Mom and sun talking about adult care October 29, 2020 9:00 am

What To Do When You Say “Yes” & They Say “No”

Most seniors want to age in place within the comfort of their home and tend not to be interested on moving to a senior care facility. This might be an ideal situation for many seniors but for someone with dementia, the home may become an unsafe place. Wandering away from home alone, falling, starting a fire, or simply overlooking their basic hygiene can become topics of concern for many families.

Often, a son, daughter, or spouse sees that their loved one needs to transition to a residential memory care community, but their loved one is not ready.

Families often struggle with conflicting feelings. They want to respect their loved one’s wishes yet do not want their loved one to be at risk. In this uncomfortable situation, it can be difficult to know which choice is right. Most often, families want to wait until their loved one says they’re ready even though they already know the time has come. Families want their loved one to say, “yes, I want to move to a memory care community,” but that almost never happens.

This is why people with dementia so often stay home longer than is anticipated or advisable, potentially resulting in life-threatening events.

In my experience, there are always ways to help families make this transition; however, it does take a village. For someone with dementia, the word “home” becomes a feeling: the place where they feel safest and most at ease. If the situation is navigated adeptly, we can create that same feeling of safety and comfort within a residential senior care community, thereby helping someone who is living with dementia to successfully transition to a new home and a more supported way of life.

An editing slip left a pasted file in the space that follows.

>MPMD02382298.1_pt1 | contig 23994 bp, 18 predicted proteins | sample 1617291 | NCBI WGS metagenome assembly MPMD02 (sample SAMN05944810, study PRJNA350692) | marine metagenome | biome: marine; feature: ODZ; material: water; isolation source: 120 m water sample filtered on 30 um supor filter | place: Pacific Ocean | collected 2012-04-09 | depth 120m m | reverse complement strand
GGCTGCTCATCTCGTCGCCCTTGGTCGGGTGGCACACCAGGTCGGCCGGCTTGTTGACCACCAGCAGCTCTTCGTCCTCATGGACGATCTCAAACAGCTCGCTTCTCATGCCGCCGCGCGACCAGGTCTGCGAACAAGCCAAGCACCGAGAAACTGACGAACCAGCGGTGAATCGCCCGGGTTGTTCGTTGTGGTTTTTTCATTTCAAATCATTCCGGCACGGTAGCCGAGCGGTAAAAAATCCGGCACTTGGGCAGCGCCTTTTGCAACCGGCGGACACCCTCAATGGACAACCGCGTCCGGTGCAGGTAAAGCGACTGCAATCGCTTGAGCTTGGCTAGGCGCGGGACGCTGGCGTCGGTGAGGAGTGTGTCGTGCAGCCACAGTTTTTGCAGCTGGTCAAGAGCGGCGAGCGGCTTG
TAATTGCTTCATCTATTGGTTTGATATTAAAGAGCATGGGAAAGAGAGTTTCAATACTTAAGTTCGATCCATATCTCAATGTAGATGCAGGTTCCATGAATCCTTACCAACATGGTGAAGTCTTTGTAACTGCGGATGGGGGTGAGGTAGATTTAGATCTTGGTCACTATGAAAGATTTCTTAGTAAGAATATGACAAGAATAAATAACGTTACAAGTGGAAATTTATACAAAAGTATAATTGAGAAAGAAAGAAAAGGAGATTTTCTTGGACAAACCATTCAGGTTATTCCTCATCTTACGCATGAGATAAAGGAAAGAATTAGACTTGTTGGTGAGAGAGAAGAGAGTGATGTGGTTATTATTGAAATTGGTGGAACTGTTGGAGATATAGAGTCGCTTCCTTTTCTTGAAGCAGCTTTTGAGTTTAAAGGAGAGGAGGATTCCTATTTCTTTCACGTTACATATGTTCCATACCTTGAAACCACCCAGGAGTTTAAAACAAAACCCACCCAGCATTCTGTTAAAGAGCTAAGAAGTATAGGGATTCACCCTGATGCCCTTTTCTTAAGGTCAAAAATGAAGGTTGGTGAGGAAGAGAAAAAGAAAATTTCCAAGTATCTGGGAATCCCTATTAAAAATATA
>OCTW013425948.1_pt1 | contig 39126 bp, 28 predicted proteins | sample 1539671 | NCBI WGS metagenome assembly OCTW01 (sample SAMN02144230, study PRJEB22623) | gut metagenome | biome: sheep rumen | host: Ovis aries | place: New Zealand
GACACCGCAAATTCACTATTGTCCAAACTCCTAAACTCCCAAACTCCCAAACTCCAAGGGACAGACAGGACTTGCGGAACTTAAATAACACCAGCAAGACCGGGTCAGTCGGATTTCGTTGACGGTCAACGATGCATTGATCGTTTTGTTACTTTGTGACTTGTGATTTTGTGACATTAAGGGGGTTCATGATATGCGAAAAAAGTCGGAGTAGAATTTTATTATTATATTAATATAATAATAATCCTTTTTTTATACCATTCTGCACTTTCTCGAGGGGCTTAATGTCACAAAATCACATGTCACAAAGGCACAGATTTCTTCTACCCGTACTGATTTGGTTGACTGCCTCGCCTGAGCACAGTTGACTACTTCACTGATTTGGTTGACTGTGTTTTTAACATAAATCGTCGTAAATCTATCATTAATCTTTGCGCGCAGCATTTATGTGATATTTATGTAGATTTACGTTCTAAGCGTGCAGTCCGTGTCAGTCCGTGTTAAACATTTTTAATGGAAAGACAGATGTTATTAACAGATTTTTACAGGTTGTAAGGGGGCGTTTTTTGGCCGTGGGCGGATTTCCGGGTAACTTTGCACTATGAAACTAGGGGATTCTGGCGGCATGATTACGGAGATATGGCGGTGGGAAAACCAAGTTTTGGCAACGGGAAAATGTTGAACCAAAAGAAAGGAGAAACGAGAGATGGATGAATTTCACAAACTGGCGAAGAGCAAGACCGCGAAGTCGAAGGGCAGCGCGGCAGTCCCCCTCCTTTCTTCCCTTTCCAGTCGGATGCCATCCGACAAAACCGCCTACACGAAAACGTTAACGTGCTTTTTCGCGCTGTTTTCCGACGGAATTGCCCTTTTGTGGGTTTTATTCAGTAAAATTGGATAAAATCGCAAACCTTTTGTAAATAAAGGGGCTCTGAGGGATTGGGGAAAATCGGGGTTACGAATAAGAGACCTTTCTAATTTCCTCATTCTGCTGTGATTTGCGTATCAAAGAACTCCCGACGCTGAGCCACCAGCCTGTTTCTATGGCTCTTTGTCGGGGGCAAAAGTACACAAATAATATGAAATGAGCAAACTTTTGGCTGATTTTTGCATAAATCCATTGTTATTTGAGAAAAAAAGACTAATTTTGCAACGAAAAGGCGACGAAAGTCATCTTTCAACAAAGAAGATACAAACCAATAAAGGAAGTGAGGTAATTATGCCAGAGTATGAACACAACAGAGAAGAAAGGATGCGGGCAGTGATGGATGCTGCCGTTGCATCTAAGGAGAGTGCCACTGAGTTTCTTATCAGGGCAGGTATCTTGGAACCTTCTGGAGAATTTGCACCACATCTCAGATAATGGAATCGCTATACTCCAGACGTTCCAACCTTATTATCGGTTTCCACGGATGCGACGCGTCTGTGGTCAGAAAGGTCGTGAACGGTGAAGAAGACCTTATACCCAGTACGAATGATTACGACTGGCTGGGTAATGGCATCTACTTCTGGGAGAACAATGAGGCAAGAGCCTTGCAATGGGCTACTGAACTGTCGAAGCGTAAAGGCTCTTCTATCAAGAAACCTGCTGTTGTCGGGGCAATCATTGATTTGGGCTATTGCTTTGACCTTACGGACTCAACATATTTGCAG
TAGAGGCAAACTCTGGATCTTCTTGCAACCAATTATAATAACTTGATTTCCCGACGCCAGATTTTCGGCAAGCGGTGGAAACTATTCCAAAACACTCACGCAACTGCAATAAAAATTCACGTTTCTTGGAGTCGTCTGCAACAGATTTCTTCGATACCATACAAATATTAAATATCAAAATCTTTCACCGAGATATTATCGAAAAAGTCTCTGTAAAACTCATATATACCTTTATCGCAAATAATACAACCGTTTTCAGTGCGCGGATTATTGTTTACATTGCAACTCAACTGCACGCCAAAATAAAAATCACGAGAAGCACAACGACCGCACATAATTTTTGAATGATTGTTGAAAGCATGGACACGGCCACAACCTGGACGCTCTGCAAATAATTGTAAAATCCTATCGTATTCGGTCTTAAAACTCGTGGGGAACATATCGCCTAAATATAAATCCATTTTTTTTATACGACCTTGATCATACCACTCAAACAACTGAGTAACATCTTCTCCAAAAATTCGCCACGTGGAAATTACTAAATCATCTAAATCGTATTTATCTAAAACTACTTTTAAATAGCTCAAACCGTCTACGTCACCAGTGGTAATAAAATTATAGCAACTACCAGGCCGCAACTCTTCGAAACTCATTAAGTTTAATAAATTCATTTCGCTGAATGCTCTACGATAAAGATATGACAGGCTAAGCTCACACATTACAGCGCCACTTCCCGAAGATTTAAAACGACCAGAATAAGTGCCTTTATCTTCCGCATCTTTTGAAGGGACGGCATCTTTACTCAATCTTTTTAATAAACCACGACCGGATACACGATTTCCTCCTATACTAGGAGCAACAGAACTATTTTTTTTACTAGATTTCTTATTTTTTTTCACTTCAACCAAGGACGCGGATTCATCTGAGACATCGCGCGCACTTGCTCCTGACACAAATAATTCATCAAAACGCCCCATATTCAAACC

Rest assured that new residents often refer to their memory care communities as “home” after only a short period of time.


  • Have a plan:

    • Work with the community care team to create a transition plan, which may entail holding a few brainstorming sessions together prior to move-in day. This will help you get ready and put the details of your plan into place.
  • Include your loved one in the decision (if appropriate):

    • Avoid telling your loved one that they must move. Instead, invite them to explore different options with you. This strategy is appropriate in some cases but not others.
    • Know what they can handle and work with the care team.
  • Introduce your loved one to the community (if appropriate):

    • Try bringing your loved one to the community for a few visits before move-in day.
    • Research shows that if someone has visited the community beforehand, they may transition more successfully to living there.
    • Consider having lunch together at the community.
    • It might even be a good idea to take part in a community event or activity to create some social ties before moving in.
  • Create a positive story about the community:

    • Many people view dementia care a clinical/medical setting; however, assisted living now offers several features that may resemble home such as a living room, kitchen, and more.